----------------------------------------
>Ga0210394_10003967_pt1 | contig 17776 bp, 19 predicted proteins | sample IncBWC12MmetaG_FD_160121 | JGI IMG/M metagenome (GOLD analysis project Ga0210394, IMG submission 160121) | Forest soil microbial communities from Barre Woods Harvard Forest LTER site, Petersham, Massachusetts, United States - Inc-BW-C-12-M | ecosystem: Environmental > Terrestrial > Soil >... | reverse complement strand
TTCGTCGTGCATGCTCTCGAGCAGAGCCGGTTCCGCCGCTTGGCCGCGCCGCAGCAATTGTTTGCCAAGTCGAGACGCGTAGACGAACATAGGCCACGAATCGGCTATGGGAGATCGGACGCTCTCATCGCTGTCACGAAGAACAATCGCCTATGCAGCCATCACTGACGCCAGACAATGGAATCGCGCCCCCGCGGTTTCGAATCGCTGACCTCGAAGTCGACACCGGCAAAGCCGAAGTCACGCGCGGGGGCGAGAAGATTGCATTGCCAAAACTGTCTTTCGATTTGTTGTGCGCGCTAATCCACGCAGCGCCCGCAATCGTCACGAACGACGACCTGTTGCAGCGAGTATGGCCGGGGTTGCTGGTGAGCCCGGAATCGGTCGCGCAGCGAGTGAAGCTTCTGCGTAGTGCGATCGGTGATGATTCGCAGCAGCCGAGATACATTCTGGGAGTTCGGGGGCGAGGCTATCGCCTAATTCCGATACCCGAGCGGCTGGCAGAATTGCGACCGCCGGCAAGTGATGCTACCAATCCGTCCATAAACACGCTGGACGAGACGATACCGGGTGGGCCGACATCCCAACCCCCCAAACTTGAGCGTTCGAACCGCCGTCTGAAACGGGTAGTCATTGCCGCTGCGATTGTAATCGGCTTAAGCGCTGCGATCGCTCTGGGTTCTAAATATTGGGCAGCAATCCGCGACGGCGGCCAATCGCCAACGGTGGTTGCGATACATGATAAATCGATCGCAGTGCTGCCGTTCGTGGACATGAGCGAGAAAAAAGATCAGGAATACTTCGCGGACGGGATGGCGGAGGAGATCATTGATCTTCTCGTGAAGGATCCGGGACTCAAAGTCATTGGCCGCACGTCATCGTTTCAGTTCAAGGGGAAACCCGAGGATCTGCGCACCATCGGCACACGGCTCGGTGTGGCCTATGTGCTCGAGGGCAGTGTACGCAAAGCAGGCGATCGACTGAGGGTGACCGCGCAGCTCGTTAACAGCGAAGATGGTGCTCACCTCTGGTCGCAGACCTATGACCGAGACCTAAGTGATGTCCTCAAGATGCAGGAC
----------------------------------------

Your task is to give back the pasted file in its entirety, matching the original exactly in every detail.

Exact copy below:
>Ga0210394_10003967_pt1 | contig 17776 bp, 19 predicted proteins | sample IncBWC12MmetaG_FD_160121 | JGI IMG/M metagenome (GOLD analysis project Ga0210394, IMG submission 160121) | Forest soil microbial communities from Barre Woods Harvard Forest LTER site, Petersham, Massachusetts, United States - Inc-BW-C-12-M | ecosystem: Environmental > Terrestrial > Soil >... | reverse complement strand
TTCGTCGTGCATGCTCTCGAGCAGAGCCGGTTCCGCCGCTTGGCCGCGCCGCAGCAATTGTTTGCCAAGTCGAGACGCGTAGACGAACATAGGCCACGAATCGGCTATGGGAGATCGGACGCTCTCATCGCTGTCACGAAGAACAATCGCCTATGCAGCCATCACTGACGCCAGACAATGGAATCGCGCCCCCGCGGTTTCGAATCGCTGACCTCGAAGTCGACACCGGCAAAGCCGAAGTCACGCGCGGGGGCGAGAAGATTGCATTGCCAAAACTGTCTTTCGATTTGTTGTGCGCGCTAATCCACGCAGCGCCCGCAATCGTCACGAACGACGACCTGTTGCAGCGAGTATGGCCGGGGTTGCTGGTGAGCCCGGAATCGGTCGCGCAGCGAGTGAAGCTTCTGCGTAGTGCGATCGGTGATGATTCGCAGCAGCCGAGATACATTCTGGGAGTTCGGGGGCGAGGCTATCGCCTAATTCCGATACCCGAGCGGCTGGCAGAATTGCGACCGCCGGCAAGTGATGCTACCAATCCGTCCATAAACACGCTGGACGAGACGATACCGGGTGGGCCGACATCCCAACCCCCCAAACTTGAGCGTTCGAACCGCCGTCTGAAACGGGTAGTCATTGCCGCTGCGATTGTAATCGGCTTAAGCGCTGCGATCGCTCTGGGTTCTAAATATTGGGCAGCAATCCGCGACGGCGGCCAATCGCCAACGGTGGTTGCGATACATGATAAATCGATCGCAGTGCTGCCGTTCGTGGACATGAGCGAGAAAAAAGATCAGGAATACTTCGCGGACGGGATGGCGGAGGAGATCATTGATCTTCTCGTGAAGGATCCGGGACTCAAAGTCATTGGCCGCACGTCATCGTTTCAGTTCAAGGGGAAACCCGAGGATCTGCGCACCATCGGCACACGGCTCGGTGTGGCCTATGTGCTCGAGGGCAGTGTACGCAAAGCAGGCGATCGACTGAGGGTGACCGCGCAGCTCGTTAACAGCGAAGATGGTGCTCACCTCTGGTCGCAGACCTATGACCGAGACCTAAGTGATGTCCTCAAGATGCAGGAC